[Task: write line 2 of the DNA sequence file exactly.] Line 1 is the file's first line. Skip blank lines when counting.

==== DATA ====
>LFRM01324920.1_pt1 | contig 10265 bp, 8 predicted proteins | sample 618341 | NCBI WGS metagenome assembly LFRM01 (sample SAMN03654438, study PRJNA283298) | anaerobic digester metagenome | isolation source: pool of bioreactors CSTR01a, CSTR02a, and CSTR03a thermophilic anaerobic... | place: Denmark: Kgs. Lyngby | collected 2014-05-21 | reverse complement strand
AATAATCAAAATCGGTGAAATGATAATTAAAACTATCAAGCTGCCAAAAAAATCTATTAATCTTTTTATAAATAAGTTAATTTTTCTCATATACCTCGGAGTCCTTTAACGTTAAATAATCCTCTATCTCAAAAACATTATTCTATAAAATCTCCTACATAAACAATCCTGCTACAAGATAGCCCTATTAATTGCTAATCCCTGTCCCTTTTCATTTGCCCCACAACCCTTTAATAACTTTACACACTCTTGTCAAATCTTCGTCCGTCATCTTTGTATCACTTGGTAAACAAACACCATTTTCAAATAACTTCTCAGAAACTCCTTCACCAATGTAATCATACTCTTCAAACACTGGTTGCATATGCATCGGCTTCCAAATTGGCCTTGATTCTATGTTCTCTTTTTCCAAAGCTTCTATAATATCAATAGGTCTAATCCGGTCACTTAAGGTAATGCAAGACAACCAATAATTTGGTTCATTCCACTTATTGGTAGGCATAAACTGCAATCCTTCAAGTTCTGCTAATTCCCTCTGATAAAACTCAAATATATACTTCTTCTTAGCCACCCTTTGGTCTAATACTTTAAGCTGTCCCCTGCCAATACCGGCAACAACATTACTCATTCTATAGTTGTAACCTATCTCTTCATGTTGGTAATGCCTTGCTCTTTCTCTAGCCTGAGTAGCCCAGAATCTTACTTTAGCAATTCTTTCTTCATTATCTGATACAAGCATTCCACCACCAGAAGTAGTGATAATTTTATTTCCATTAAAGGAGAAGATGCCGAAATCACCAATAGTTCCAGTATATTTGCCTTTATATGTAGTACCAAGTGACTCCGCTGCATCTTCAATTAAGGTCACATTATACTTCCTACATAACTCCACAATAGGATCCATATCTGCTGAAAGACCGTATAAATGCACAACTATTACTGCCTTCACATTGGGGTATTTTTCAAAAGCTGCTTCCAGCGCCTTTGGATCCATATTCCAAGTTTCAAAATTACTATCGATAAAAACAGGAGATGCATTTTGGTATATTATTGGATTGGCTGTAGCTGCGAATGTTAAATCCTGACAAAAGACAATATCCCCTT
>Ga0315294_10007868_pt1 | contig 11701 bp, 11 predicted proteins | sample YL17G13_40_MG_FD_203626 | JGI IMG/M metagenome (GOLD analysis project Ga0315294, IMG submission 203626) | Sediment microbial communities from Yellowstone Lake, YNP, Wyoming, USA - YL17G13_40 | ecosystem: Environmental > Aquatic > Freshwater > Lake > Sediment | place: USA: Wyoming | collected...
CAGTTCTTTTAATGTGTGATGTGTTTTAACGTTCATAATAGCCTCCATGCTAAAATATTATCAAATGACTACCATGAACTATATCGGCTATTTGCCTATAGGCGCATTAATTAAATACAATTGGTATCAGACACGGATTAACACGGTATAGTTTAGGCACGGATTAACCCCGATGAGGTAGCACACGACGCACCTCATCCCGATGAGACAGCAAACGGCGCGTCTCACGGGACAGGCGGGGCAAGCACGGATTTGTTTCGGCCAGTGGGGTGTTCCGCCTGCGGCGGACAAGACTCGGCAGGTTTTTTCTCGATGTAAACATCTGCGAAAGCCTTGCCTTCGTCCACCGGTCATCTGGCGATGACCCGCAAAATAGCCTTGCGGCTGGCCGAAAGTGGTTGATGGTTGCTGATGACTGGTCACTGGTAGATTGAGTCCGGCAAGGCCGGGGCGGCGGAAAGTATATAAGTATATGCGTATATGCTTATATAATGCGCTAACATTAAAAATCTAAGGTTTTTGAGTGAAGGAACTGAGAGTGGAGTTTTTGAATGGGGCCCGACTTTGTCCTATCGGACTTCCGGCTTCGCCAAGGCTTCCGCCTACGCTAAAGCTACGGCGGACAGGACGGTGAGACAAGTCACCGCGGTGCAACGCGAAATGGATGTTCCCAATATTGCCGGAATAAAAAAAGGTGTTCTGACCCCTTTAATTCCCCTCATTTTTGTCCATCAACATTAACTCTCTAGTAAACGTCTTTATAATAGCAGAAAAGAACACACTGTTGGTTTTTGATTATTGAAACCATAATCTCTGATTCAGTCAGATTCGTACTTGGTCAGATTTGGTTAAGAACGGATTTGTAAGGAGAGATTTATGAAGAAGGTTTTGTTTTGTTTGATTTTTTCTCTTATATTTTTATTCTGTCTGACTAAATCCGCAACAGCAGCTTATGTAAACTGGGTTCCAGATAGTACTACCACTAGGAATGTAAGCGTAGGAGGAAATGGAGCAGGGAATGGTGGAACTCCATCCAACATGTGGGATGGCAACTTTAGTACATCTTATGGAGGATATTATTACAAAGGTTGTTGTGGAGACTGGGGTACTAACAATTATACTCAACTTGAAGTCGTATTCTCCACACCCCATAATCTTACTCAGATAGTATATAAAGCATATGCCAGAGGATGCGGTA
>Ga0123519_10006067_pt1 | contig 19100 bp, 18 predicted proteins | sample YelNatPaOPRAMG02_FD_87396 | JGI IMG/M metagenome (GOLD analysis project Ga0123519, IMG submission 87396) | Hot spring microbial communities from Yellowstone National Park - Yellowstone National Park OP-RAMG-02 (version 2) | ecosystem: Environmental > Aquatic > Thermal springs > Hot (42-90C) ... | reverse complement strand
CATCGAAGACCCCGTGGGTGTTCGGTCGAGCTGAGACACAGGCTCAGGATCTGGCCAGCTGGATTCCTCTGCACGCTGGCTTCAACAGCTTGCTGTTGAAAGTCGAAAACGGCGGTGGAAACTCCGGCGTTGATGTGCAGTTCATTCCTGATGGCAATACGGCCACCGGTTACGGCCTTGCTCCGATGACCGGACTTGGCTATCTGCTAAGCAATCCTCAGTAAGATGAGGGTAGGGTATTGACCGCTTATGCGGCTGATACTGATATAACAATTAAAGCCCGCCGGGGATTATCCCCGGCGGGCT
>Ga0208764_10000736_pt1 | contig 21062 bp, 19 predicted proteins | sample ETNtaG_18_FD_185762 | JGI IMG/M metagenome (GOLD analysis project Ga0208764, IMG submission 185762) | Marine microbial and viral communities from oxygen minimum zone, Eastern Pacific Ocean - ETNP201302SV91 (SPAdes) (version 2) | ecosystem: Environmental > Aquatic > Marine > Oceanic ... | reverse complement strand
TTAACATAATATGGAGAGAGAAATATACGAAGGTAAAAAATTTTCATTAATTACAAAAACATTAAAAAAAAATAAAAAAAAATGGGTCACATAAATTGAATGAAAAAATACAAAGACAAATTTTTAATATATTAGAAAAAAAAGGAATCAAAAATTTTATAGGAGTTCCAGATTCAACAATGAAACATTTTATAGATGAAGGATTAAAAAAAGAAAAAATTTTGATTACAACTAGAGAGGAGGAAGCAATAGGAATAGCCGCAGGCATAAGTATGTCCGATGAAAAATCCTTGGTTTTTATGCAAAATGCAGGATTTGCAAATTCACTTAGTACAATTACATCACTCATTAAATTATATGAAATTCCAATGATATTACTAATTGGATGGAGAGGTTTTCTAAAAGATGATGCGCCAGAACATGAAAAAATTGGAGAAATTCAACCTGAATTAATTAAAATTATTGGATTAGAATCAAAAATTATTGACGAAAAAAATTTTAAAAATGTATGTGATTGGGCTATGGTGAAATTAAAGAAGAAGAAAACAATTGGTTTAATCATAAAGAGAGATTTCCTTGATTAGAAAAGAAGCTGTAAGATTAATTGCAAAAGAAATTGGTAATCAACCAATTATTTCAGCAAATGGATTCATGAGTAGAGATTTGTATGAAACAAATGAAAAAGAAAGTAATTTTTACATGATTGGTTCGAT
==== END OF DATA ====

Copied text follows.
AATAATCAAAATCGGTGAAATGATAATTAAAACTATCAAGCTGCCAAAAAAATCTATTAATCTTTTTATAAATAAGTTAATTTTTCTCATATACCTCGGAGTCCTTTAACGTTAAATAATCCTCTATCTCAAAAACATTATTCTATAAAATCTCCTACATAAACAATCCTGCTACAAGATAGCCCTATTAATTGCTAATCCCTGTCCCTTTTCATTTGCCCCACAACCCTTTAATAACTTTACACACTCTTGTCAAATCTTCGTCCGTCATCTTTGTATCACTTGGTAAACAAACACCATTTTCAAATAACTTCTCAGAAACTCCTTCACCAATGTAATCATACTCTTCAAACACTGGTTGCATATGCATCGGCTTCCAAATTGGCCTTGATTCTATGTTCTCTTTTTCCAAAGCTTCTATAATATCAATAGGTCTAATCCGGTCACTTAAGGTAATGCAAGACAACCAATAATTTGGTTCATTCCACTTATTGGTAGGCATAAACTGCAATCCTTCAAGTTCTGCTAATTCCCTCTGATAAAACTCAAATATATACTTCTTCTTAGCCACCCTTTGGTCTAATACTTTAAGCTGTCCCCTGCCAATACCGGCAACAACATTACTCATTCTATAGTTGTAACCTATCTCTTCATGTTGGTAATGCCTTGCTCTTTCTCTAGCCTGAGTAGCCCAGAATCTTACTTTAGCAATTCTTTCTTCATTATCTGATACAAGCATTCCACCACCAGAAGTAGTGATAATTTTATTTCCATTAAAGGAGAAGATGCCGAAATCACCAATAGTTCCAGTATATTTGCCTTTATATGTAGTACCAAGTGACTCCGCTGCATCTTCAATTAAGGTCACATTATACTTCCTACATAACTCCACAATAGGATCCATATCTGCTGAAAGACCGTATAAATGCACAACTATTACTGCCTTCACATTGGGGTATTTTTCAAAAGCTGCTTCCAGCGCCTTTGGATCCATATTCCAAGTTTCAAAATTACTATCGATAAAAACAGGAGATGCATTTTGGTATATTATTGGATTGGCTGTAGCTGCGAATGTTAAATCCTGACAAAAGACAATATCCCCTT